A new Kitemark scheme is being launched to verify the quality of face coverings to ensure they have have adequate filtration, breathability and instructions.
BSI, the UK's the national standards body, said the scheme will assess face coverings to a technical specification requiring 70% particle filtration and "breathability" tests.
It will also provide "independent approval" of the quality of fitting and the instructions provided to a wearer on how to use the covering to reduce the chances of transmitting infection.
It is expected that the first face coverings with the Kitemark will be available from late July.
The move comes as the coronavirus pandemic makes them increasingly required in public life.
Where do face masks need to be worn?
By law face coverings must already be worn by passengers in England using public transport, and from July 24 they will also be mandatory in shops and supermarkets.
Face coverings must already be worn in shops and on public transport in Scotland. They are also compulsory on public transport in Northern Ireland.
In Wales, face coverings will only become mandatory for public transport when new rules come into force on July 27.
According to Government guidance, face coverings are not classified as personal protective equipment (PPE), such as surgical masks used in medical settings, but instead are largely intended to protect others from infection, not the wearer.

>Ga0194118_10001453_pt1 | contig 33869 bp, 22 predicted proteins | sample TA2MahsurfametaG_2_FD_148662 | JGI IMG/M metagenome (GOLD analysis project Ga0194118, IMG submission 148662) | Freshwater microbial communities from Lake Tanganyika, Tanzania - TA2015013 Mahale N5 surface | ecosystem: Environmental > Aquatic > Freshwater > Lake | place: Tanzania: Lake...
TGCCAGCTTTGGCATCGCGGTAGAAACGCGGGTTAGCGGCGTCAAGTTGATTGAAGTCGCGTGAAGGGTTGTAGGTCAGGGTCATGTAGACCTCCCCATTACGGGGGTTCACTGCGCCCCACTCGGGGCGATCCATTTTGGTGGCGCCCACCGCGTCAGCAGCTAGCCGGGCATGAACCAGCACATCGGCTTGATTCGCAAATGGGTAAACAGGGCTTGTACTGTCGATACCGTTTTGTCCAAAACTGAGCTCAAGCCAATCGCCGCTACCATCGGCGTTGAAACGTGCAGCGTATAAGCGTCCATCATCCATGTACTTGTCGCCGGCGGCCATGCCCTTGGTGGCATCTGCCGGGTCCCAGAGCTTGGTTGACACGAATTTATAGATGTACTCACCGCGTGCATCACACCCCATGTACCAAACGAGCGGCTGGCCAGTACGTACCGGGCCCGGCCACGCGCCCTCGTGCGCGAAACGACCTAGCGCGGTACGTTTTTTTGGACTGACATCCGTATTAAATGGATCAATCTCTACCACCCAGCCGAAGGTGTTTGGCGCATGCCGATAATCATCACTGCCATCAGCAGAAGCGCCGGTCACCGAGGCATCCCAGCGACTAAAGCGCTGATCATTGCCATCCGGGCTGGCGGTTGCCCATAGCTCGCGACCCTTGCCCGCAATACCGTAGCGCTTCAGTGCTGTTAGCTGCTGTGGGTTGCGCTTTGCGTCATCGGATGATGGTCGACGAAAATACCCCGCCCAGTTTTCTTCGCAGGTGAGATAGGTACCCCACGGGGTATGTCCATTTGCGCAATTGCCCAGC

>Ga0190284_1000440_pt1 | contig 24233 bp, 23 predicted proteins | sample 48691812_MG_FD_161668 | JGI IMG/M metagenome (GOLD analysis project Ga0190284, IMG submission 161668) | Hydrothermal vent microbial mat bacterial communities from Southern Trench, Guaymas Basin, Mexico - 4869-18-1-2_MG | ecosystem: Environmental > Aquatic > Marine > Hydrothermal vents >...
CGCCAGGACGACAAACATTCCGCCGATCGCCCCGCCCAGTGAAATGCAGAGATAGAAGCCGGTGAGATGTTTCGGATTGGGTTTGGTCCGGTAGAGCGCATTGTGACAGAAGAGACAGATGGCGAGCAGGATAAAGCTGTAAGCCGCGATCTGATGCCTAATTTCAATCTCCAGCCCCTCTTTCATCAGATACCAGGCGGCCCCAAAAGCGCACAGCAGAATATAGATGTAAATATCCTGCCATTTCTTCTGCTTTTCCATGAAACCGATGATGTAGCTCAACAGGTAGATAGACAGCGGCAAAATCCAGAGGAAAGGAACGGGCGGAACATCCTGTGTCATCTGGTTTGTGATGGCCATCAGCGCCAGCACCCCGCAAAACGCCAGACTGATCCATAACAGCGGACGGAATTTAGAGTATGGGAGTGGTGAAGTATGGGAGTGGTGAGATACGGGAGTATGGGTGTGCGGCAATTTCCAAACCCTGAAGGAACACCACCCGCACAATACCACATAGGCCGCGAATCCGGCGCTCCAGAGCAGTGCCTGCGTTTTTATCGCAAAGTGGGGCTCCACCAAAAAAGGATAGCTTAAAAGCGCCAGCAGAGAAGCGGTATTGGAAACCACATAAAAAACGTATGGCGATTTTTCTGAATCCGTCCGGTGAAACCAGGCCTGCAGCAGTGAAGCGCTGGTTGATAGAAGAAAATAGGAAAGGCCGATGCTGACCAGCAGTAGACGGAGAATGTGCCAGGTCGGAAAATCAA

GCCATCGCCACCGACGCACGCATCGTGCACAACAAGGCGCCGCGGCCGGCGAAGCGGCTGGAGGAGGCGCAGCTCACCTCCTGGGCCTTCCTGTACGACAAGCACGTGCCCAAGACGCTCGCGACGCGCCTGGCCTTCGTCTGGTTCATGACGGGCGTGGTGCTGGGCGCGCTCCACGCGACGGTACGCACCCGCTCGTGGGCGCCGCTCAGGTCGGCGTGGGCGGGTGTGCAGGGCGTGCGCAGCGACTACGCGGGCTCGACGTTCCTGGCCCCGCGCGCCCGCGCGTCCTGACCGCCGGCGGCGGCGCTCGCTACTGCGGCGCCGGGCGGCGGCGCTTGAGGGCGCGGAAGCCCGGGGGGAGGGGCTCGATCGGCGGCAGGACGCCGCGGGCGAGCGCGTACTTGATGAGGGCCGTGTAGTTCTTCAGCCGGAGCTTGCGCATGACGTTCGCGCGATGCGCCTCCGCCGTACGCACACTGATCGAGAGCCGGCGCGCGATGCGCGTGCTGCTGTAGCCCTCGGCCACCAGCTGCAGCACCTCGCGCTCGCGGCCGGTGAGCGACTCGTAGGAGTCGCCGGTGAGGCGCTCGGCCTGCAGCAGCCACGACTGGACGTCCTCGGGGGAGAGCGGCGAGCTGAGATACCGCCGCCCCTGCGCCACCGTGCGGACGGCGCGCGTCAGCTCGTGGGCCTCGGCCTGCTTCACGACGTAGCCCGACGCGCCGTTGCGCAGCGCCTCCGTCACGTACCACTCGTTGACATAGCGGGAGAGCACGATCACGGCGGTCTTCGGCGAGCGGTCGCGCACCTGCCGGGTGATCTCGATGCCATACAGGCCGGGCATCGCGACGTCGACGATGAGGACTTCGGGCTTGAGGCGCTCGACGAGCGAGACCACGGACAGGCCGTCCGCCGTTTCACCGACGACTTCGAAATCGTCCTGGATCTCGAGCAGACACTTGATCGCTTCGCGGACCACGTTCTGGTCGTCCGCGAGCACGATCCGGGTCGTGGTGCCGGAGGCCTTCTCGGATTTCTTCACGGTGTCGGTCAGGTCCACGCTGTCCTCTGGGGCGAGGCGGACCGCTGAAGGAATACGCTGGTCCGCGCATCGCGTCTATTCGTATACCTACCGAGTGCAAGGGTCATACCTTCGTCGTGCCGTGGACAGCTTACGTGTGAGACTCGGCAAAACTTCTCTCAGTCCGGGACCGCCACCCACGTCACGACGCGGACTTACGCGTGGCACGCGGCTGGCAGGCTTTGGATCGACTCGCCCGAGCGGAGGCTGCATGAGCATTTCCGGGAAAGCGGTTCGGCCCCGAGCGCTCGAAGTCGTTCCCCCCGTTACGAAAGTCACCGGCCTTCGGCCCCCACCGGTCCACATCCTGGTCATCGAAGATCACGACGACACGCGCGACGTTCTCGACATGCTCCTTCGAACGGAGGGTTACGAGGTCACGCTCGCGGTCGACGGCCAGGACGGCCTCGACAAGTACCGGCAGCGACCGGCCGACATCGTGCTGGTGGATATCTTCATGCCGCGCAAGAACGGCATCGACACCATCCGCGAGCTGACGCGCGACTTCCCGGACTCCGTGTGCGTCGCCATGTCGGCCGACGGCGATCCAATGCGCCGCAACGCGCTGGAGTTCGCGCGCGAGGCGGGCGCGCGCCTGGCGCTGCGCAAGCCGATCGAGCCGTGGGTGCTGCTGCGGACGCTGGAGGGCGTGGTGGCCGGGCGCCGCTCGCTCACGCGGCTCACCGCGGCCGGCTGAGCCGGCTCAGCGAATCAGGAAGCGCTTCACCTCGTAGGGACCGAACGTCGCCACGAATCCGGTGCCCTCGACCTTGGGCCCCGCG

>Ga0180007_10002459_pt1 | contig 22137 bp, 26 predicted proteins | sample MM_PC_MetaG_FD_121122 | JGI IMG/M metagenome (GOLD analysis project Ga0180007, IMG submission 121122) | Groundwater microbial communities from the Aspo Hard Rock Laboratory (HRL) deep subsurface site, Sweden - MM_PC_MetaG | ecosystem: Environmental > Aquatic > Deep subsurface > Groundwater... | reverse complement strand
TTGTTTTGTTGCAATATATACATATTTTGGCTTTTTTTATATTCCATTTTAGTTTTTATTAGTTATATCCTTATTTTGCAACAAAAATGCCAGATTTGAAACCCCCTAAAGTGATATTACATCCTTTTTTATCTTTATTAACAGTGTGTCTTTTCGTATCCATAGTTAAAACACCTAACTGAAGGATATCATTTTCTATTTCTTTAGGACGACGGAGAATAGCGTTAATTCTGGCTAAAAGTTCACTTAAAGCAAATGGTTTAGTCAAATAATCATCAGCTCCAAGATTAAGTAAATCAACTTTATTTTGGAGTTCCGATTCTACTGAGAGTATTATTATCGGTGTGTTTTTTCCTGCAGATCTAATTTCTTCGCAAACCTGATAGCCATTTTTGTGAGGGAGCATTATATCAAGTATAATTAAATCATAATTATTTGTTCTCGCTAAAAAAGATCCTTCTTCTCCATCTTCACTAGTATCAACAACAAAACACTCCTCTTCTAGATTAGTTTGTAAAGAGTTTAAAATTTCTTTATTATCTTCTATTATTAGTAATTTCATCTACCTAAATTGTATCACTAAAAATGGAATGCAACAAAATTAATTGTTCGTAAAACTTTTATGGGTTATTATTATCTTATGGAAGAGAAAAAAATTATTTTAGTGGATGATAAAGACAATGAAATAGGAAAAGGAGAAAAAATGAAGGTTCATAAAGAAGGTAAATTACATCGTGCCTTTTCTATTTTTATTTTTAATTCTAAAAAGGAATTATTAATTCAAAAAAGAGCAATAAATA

They can be bought in reusable or single-use form and people can use scarves, bandanas, religious garments or handmade cloth coverings, as long as they safely cover the nose and mouth and fit securely around the side of the face.
Why is the Kitemark scheme needed?
Howard Kerr, chief executive of BSI, said: "There is an overwhelming choice of face coverings available in the market.
"The challenge is knowing which claims they make are valid and whether they provide a basic level of protection to others.
"Face coverings that are independently assessed to schemes such as the Kitemark will allow consumers to make an informed and trusted decision."
Mr Kerr added: "As we continue to pull together as a country to combat the impact of Covid-19, it is important that we all take appropriate measures to protect one another.
"Whilst a face covering can never provide the same level of personal protection as a PPE or medical grade face mask, it is neither necessary nor appropriate for such products to be diverted to general consumer use.
"Providing consumers with confidence that their face covering provides some level of protection for those around them will help reduce the spread of the virus whilst we emerge from lockdown."
BSI said UK manufacturers Cookson and Clegg and Rototherm are among the first organisations in the final stages of assessment to achieve the new Kitemark.
Who is exempt from wearing a face covering?
There are a few exceptions to the rules about face coverings, for:
- children under 11
- people with certain disabilities
- people with breathing conditions
A version of this article was originally published on our sister title, The Star